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Skiathos, sandwiched between the Greek mainland and neighbouring Skopelos, is a tiny isle in the Aegean Sea. What it lacks in size, Skiathos more than makes up for with its pristine natural environment which features 60 gorgeous beaches and an interior that looks as though it was painted by a celebrated artist. Uncrowded roads make car rental the best choice for getting between beach resorts, into Skiathos Town and to historic sites such as Evaggelistrias Monastery and Panagia Eikonistria.
Who to Book With
International rental suppliers on Skiathos include Budget and Avis. A number of local firms also operate on the island. Among these are Skiathos Hire and George Rent a Car. Some of the local firms are affiliated to global suppliers. It is best to book online beforehand to source preferential daily rates.
Best Time to Go
The weather is conducive to enjoyable holidays at any time from early May right through to the end of September. In July and August, temperatures average 33°C, but this is also the peak holiday season and accommodation and roads are busy. There is a corresponding surge in the prices of hotels and car hire at this time of year.
Need to Know Essentials
When picking their rental vehicles up, hirers will be asked to produce:
- A current driving licence or International Driving Permit
- A passport or other photo identification
- The credit or debit card used to reserve the vehicle
- The rental voucher or its serial number
Apart from peak holiday season, parking in Skiathos Town is not much of a problem. There are a number of car parks and some hotels offer free parking for guests. Town roads are not ideally suited to cars and it is better to use rentals to reach the more remote beaches or for excursions. A few of the inland routes are dirt tracks and drivers should look out for potholes.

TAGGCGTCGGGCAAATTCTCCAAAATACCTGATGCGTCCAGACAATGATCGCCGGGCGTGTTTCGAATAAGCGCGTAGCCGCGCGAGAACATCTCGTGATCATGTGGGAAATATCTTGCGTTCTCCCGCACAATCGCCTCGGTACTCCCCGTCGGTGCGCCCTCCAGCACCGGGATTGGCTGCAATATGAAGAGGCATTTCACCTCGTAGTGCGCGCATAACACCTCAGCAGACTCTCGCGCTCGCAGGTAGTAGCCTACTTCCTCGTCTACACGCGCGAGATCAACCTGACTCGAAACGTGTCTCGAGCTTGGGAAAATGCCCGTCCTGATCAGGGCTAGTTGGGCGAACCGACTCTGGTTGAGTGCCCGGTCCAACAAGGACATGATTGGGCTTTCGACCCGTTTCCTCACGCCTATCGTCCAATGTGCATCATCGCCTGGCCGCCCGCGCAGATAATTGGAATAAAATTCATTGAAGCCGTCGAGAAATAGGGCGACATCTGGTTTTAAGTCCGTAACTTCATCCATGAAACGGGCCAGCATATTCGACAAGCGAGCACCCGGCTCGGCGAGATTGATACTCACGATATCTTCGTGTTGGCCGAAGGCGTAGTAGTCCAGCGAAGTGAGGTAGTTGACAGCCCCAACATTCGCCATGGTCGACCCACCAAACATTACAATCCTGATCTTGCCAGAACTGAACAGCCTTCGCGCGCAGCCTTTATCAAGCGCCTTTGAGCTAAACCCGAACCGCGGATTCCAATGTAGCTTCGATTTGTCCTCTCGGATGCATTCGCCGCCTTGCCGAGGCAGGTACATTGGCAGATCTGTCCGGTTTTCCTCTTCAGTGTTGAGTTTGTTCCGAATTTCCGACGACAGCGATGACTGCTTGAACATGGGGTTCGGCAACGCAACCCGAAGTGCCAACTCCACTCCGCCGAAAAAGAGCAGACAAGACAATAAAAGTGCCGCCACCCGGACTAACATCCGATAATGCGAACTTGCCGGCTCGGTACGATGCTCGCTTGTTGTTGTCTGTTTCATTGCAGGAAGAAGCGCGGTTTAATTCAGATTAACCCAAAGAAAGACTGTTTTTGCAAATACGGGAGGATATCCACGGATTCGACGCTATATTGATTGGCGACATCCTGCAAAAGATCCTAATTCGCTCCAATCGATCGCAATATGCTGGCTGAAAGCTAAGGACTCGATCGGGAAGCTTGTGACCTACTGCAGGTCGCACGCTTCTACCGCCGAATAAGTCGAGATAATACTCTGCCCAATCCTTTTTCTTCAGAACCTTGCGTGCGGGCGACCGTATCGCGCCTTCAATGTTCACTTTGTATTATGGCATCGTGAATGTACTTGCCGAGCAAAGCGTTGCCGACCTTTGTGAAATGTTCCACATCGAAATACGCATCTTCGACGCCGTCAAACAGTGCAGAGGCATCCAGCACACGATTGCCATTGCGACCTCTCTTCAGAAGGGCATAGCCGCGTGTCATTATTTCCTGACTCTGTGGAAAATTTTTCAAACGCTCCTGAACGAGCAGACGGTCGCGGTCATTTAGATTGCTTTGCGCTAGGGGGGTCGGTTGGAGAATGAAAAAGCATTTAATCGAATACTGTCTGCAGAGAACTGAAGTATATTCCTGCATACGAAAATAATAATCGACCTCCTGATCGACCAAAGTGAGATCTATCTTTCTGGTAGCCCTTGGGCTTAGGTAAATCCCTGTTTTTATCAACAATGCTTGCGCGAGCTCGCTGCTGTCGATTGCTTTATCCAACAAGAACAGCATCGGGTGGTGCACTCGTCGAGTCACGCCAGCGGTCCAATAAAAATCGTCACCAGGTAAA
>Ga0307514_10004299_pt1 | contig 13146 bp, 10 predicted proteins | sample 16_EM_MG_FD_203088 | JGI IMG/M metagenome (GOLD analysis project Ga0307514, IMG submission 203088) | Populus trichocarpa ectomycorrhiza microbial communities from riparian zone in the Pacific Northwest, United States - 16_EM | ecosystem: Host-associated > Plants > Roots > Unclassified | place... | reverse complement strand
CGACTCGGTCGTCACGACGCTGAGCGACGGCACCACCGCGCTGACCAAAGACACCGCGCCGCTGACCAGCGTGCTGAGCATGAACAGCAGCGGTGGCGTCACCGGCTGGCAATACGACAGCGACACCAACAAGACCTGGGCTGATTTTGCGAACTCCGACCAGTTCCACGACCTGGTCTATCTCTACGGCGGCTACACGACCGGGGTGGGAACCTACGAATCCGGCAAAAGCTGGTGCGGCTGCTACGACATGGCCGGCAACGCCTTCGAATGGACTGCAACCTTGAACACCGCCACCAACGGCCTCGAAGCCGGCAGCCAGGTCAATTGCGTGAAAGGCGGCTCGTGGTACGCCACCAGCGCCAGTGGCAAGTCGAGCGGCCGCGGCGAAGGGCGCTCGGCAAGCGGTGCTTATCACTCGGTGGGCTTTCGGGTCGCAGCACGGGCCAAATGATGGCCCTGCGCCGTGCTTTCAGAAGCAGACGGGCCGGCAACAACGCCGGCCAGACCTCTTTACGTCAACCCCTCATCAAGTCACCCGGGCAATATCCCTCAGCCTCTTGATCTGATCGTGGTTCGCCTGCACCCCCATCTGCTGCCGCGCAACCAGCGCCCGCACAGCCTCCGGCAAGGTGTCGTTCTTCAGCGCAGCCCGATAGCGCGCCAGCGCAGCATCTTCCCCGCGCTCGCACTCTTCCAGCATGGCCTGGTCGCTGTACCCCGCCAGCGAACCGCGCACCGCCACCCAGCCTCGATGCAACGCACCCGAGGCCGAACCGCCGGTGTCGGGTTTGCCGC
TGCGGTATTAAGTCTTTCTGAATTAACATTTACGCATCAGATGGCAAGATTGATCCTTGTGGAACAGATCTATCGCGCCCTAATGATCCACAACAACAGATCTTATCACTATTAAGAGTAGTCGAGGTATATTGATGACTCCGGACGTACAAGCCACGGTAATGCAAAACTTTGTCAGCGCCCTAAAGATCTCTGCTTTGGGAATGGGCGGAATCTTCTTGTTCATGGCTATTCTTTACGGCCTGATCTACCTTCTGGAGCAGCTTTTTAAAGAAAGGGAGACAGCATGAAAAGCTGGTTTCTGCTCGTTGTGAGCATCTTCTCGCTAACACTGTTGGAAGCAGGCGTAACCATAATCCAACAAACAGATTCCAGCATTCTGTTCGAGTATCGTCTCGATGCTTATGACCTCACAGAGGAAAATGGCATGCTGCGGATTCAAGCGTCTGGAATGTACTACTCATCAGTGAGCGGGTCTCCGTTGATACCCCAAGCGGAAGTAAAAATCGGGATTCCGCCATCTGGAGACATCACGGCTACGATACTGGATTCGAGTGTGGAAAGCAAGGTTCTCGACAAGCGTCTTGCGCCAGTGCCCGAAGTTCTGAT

There are no railway lines on Skiathos and visitors have a choice of bus, taxi and hire car for getting about. The public bus company on Skiathos operates on three different routes. Taxi drivers wait at the port for arriving passengers. Having your own vehicle saves waiting around for buses or haggling over taxi fares. There are a number of water-taxi companies which provide services on Skiathos.
Skiathos Town to Koukounaries is the busiest of the three bus routes on the island. Buses depart from each terminus every 30 minutes from 07:00 to 23:30 and take 30 minutes for the 10 mile (16km) trip. Fares between the two locations are £1.55. The other two routes are to Xanemos and Evaggelistrias. These services are less frequent and stop running at 19:00.
There are taxi ranks at the port and the airport. Travellers can also attempt to flag taxis down. A typical fare from the airport to Skiathos Town should be around £7. Skiathos Taxi is a two-car operation that offers luxury service in Mercedes C-Class cars and accepts online reservations. Other taxi companies provide phone reservations services.
Skiathos Water Taxi offers bespoke transfers to some beaches and other islands in the Sporades, as well as to the mainland. The company website gives information about approximate trip durations and the telephone number to make a reservation.
After exploring the vibrant streets of Skiathos Town and taking in the ruins of the old port castle and the Alexandros Papadiamantis Museum, many visitors take advantage of the pristine location to do a spot of sightseeing in a car hire. The southern coastal route to Koukounaries gives access to beaches such as Agia Paraskevi (Platanias) and Vromolimnos. In other locations, historic churches and monasteries are the main draws.
Koukounaries Beach - Rated by many as Greece’s finest. A kilometre-long stretch of golden sands is lapped by translucent seas. A verdant backdrop of pine trees completes this picture-perfect scene. The beach gets packed in high season and as a consequence, most of the morning and evening buses to and from Skiathos Town suffer from congestion.
The ruins at Kastro - These are all that remains of one of the biggest towns in the region in medieval times. One of the churches is in reasonable condition and a fitting testament to this history. Kastro’s cliff top location provides panoramic views over the Aegean. The road does not go all the way up to Kastro so visitors have to make a short hike to complete the trip.
Evaggelistrias Monastery - This is in a hilly inland area and dates from the late 18th century. Rounded domes, intricate frescos and an interesting museum make this a must-visit site for history buffs. The museum houses items ranging from old weapons to Byzantine religious icons.